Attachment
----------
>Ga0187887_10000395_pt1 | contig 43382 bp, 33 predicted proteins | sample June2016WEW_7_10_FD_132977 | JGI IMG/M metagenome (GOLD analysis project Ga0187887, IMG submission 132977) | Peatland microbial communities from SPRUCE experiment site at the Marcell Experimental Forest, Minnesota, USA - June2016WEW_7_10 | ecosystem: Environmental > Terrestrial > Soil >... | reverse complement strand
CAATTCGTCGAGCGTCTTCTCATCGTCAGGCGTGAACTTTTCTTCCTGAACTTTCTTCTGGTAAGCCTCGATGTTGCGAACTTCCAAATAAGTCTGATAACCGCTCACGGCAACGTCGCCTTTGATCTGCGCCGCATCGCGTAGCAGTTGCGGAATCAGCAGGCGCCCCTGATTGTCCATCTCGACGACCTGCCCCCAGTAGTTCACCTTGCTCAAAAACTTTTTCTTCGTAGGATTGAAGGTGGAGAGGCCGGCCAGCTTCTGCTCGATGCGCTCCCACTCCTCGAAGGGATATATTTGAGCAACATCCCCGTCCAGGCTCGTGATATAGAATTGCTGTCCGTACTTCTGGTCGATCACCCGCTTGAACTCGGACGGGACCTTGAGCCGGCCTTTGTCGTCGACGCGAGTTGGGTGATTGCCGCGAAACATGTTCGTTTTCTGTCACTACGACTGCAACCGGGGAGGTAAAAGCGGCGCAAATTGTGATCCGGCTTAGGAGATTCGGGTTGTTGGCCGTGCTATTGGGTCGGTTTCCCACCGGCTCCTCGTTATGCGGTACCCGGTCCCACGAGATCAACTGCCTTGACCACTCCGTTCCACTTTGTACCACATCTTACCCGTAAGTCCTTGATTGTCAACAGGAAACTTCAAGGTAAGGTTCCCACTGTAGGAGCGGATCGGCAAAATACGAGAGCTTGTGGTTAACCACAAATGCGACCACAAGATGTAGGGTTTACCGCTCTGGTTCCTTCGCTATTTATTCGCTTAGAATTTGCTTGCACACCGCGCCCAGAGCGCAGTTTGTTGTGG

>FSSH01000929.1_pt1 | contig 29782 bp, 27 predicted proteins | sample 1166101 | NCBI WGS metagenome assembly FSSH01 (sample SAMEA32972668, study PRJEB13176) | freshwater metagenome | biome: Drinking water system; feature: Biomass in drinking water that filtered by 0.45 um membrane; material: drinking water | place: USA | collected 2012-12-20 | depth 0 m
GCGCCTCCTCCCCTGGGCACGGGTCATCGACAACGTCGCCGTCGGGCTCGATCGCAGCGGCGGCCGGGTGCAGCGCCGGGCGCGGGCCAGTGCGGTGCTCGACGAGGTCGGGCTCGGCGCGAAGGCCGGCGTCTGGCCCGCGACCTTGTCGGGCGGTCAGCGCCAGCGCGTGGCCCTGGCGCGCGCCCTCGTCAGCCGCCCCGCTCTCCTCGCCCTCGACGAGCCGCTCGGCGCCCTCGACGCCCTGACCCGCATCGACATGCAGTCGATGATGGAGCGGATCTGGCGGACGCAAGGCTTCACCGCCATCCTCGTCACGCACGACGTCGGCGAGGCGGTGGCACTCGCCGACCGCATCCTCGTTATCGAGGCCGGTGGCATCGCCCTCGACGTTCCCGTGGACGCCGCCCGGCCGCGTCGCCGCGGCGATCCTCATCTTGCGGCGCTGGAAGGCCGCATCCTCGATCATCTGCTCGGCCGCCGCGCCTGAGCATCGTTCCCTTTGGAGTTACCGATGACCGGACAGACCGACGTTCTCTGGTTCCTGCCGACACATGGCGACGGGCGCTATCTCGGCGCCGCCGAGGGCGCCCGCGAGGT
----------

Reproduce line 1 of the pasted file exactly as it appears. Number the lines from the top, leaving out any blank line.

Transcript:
>Ga0187887_10000395_pt1 | contig 43382 bp, 33 predicted proteins | sample June2016WEW_7_10_FD_132977 | JGI IMG/M metagenome (GOLD analysis project Ga0187887, IMG submission 132977) | Peatland microbial communities from SPRUCE experiment site at the Marcell Experimental Forest, Minnesota, USA - June2016WEW_7_10 | ecosystem: Environmental > Terrestrial > Soil >... | reverse complement strand